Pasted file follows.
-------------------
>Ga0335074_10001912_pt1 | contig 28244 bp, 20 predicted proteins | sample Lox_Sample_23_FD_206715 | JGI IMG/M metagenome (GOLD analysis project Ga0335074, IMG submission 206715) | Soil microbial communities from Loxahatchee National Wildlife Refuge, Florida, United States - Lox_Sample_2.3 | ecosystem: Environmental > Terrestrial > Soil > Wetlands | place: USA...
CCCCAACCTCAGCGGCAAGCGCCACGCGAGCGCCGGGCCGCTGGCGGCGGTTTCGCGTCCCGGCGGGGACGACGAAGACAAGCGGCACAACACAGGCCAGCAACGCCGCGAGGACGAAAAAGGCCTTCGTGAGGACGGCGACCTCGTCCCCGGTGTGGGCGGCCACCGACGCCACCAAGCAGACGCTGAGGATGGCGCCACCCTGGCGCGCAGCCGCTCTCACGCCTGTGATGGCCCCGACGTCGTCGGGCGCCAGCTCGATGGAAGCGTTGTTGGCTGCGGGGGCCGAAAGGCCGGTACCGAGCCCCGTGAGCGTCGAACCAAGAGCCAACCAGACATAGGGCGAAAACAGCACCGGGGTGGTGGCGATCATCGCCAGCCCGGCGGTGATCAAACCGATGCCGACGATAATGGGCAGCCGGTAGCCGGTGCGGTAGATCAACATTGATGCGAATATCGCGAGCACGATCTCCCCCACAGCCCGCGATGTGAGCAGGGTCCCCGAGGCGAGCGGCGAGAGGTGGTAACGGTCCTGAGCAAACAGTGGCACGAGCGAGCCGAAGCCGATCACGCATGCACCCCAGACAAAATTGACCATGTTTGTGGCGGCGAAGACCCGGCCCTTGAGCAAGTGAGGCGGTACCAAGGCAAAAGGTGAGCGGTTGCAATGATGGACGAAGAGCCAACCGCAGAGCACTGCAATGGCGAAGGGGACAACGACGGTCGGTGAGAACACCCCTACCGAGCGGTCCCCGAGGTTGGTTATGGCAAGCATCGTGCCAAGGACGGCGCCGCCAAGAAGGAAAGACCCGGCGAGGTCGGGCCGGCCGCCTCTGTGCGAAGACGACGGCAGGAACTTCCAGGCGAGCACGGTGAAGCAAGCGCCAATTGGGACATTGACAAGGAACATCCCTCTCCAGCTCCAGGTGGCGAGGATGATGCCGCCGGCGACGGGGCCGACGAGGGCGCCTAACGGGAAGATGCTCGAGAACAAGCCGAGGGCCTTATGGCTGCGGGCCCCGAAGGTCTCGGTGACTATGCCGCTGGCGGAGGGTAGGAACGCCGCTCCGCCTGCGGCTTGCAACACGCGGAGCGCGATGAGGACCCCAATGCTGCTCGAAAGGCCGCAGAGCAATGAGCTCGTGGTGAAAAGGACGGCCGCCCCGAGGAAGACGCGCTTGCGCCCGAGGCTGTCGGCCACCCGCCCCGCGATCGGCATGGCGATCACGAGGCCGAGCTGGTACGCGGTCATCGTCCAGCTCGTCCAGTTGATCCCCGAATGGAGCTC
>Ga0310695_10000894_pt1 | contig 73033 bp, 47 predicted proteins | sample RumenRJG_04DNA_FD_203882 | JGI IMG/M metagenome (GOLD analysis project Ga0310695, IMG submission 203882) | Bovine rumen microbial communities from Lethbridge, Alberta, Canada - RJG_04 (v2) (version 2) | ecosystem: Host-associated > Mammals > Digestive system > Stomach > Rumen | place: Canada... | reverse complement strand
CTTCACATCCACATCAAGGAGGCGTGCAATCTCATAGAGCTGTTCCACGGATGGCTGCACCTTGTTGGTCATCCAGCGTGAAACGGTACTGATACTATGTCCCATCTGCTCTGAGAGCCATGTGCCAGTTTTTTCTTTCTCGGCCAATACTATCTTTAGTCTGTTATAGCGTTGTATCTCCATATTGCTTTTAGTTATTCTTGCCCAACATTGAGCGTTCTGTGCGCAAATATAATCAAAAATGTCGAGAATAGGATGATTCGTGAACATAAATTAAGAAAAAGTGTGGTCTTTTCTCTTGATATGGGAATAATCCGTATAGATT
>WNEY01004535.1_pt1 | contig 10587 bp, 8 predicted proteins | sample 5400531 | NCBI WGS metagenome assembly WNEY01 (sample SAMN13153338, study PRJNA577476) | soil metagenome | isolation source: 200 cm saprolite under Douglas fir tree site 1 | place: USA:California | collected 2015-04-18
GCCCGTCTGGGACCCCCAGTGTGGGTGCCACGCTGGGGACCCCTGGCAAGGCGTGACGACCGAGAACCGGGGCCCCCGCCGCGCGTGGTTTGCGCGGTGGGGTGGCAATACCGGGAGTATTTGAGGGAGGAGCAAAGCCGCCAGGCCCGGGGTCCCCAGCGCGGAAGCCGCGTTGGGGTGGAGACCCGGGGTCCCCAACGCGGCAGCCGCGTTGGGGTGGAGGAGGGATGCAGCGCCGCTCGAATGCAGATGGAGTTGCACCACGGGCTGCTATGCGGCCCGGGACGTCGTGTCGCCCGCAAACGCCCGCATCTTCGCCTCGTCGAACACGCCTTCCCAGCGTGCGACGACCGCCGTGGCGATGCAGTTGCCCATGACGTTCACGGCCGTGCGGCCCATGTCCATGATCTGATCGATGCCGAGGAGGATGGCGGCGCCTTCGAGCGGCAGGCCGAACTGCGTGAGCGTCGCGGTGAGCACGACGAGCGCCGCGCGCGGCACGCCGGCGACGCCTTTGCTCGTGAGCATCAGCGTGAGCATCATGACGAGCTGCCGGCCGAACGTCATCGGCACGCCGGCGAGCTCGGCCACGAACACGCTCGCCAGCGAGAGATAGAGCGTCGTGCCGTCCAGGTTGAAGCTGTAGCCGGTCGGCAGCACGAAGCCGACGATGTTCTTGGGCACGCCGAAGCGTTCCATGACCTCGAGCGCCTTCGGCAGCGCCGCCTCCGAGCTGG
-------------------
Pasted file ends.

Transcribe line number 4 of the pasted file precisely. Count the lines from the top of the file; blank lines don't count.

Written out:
CTTCACATCCACATCAAGGAGGCGTGCAATCTCATAGAGCTGTTCCACGGATGGCTGCACCTTGTTGGTCATCCAGCGTGAAACGGTACTGATACTATGTCCCATCTGCTCTGAGAGCCATGTGCCAGTTTTTTCTTTCTCGGCCAATACTATCTTTAGTCTGTTATAGCGTTGTATCTCCATATTGCTTTTAGTTATTCTTGCCCAACATTGAGCGTTCTGTGCGCAAATATAATCAAAAATGTCGAGAATAGGATGATTCGTGAACATAAATTAAGAAAAAGTGTGGTCTTTTCTCTTGATATGGGAATAATCCGTATAGATT